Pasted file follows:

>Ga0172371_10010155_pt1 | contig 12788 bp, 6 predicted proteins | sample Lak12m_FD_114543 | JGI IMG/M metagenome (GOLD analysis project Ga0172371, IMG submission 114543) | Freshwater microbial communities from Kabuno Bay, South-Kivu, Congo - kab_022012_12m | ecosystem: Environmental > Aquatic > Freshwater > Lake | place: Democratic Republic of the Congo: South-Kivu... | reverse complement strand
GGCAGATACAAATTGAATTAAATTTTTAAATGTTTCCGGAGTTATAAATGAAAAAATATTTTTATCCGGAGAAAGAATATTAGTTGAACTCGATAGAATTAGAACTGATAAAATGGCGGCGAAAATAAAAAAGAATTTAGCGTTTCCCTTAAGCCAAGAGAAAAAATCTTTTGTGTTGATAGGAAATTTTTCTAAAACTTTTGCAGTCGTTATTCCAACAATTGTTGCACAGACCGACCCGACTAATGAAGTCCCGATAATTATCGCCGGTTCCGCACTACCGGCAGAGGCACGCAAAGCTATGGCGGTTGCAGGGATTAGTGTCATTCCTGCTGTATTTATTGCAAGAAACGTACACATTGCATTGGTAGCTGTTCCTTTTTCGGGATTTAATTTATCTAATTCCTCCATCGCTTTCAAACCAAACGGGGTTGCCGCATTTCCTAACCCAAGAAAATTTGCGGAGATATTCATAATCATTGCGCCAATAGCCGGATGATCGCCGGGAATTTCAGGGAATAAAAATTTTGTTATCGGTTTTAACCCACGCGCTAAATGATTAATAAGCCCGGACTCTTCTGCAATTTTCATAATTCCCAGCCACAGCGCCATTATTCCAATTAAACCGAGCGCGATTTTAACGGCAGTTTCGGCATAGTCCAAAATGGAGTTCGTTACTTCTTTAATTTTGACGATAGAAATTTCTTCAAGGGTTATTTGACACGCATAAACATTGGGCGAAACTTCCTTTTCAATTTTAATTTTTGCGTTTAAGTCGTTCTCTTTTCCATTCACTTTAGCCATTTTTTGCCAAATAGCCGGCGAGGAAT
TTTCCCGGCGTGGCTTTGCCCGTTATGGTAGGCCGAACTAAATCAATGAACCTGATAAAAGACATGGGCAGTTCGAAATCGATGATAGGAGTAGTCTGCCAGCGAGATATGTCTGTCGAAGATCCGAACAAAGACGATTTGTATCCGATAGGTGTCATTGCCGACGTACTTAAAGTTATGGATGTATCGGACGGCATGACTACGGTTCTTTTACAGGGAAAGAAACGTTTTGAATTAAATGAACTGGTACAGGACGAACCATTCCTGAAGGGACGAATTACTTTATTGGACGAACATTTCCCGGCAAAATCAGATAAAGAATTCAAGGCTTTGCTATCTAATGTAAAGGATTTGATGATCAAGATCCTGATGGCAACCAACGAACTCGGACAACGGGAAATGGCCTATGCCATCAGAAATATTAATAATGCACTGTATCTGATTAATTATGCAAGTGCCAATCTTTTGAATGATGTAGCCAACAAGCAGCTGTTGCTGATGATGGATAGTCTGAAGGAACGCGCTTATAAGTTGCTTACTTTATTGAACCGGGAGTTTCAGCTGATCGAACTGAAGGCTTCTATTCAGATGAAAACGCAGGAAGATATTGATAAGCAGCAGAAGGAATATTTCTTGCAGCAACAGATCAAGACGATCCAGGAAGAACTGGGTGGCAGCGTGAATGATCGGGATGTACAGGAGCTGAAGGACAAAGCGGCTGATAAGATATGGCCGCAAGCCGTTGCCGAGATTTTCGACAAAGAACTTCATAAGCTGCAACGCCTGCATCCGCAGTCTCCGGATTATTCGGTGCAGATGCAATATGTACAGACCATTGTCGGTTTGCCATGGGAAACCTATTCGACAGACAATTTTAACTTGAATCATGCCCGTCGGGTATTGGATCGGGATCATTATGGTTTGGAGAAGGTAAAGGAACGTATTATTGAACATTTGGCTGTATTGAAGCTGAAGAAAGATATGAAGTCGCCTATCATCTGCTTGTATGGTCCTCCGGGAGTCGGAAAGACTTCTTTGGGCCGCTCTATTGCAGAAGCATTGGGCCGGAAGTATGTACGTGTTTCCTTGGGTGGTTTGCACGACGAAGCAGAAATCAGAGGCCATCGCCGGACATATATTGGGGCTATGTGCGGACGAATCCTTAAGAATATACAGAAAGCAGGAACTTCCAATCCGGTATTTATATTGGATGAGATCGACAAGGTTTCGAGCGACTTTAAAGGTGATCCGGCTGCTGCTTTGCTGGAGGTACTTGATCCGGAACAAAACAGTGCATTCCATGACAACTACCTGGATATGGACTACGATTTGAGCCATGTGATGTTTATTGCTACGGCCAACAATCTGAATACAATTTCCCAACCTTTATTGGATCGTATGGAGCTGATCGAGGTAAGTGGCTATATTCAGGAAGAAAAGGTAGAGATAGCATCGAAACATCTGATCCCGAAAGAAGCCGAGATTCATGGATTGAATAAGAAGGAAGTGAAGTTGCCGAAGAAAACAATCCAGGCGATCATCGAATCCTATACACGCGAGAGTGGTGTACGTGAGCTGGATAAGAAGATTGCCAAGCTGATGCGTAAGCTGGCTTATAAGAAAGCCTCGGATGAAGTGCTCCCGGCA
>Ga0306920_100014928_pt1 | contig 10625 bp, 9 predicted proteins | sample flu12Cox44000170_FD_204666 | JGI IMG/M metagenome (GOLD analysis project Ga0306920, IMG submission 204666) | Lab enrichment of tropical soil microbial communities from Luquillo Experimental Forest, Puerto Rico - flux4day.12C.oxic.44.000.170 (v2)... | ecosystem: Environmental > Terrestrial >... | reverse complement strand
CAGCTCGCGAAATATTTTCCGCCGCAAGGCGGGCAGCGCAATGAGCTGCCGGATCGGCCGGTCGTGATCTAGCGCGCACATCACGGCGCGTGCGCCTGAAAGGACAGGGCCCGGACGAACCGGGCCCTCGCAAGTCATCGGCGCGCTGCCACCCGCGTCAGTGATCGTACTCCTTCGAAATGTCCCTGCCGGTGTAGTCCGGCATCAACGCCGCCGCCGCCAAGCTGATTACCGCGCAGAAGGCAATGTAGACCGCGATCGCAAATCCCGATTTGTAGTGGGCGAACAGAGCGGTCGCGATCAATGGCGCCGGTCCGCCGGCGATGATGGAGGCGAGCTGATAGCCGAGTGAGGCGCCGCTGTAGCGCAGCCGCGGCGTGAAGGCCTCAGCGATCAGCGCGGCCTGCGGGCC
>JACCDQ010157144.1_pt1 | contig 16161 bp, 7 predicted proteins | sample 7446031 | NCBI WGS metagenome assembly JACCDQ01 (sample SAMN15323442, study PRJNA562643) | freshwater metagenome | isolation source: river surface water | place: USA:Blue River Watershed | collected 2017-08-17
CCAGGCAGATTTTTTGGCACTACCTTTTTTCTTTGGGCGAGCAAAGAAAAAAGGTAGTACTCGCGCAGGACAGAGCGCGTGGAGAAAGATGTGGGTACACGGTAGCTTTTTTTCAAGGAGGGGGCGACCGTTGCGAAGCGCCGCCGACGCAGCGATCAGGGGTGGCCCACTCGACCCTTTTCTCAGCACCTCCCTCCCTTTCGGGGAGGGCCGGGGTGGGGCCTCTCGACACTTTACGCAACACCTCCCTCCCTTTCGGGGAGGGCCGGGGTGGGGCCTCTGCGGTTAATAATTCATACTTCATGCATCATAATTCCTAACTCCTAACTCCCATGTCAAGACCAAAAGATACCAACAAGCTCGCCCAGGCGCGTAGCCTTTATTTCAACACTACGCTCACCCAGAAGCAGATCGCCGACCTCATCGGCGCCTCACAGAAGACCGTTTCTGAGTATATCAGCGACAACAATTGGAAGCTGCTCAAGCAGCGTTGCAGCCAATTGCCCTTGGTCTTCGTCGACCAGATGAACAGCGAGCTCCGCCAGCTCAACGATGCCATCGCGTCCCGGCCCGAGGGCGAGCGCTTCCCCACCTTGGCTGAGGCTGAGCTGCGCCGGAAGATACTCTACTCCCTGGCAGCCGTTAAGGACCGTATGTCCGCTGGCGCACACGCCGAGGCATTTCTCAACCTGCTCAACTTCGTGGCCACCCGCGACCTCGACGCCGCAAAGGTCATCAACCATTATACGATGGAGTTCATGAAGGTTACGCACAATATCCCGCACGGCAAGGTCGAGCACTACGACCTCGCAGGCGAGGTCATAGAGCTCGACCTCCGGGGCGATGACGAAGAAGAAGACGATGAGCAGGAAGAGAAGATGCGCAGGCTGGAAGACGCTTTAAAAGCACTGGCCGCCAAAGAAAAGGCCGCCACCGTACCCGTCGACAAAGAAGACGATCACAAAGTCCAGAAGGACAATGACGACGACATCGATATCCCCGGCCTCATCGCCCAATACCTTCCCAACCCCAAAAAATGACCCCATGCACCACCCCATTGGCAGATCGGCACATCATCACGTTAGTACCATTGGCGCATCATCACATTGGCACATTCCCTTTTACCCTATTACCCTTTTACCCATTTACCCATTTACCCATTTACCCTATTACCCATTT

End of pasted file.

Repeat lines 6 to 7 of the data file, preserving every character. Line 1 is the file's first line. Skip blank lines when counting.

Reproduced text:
>JACCDQ010157144.1_pt1 | contig 16161 bp, 7 predicted proteins | sample 7446031 | NCBI WGS metagenome assembly JACCDQ01 (sample SAMN15323442, study PRJNA562643) | freshwater metagenome | isolation source: river surface water | place: USA:Blue River Watershed | collected 2017-08-17
CCAGGCAGATTTTTTGGCACTACCTTTTTTCTTTGGGCGAGCAAAGAAAAAAGGTAGTACTCGCGCAGGACAGAGCGCGTGGAGAAAGATGTGGGTACACGGTAGCTTTTTTTCAAGGAGGGGGCGACCGTTGCGAAGCGCCGCCGACGCAGCGATCAGGGGTGGCCCACTCGACCCTTTTCTCAGCACCTCCCTCCCTTTCGGGGAGGGCCGGGGTGGGGCCTCTCGACACTTTACGCAACACCTCCCTCCCTTTCGGGGAGGGCCGGGGTGGGGCCTCTGCGGTTAATAATTCATACTTCATGCATCATAATTCCTAACTCCTAACTCCCATGTCAAGACCAAAAGATACCAACAAGCTCGCCCAGGCGCGTAGCCTTTATTTCAACACTACGCTCACCCAGAAGCAGATCGCCGACCTCATCGGCGCCTCACAGAAGACCGTTTCTGAGTATATCAGCGACAACAATTGGAAGCTGCTCAAGCAGCGTTGCAGCCAATTGCCCTTGGTCTTCGTCGACCAGATGAACAGCGAGCTCCGCCAGCTCAACGATGCCATCGCGTCCCGGCCCGAGGGCGAGCGCTTCCCCACCTTGGCTGAGGCTGAGCTGCGCCGGAAGATACTCTACTCCCTGGCAGCCGTTAAGGACCGTATGTCCGCTGGCGCACACGCCGAGGCATTTCTCAACCTGCTCAACTTCGTGGCCACCCGCGACCTCGACGCCGCAAAGGTCATCAACCATTATACGATGGAGTTCATGAAGGTTACGCACAATATCCCGCACGGCAAGGTCGAGCACTACGACCTCGCAGGCGAGGTCATAGAGCTCGACCTCCGGGGCGATGACGAAGAAGAAGACGATGAGCAGGAAGAGAAGATGCGCAGGCTGGAAGACGCTTTAAAAGCACTGGCCGCCAAAGAAAAGGCCGCCACCGTACCCGTCGACAAAGAAGACGATCACAAAGTCCAGAAGGACAATGACGACGACATCGATATCCCCGGCCTCATCGCCCAATACCTTCCCAACCCCAAAAAATGACCCCATGCACCACCCCATTGGCAGATCGGCACATCATCACGTTAGTACCATTGGCGCATCATCACATTGGCACATTCCCTTTTACCCTATTACCCTTTTACCCATTTACCCATTTACCCATTTACCCTATTACCCATTT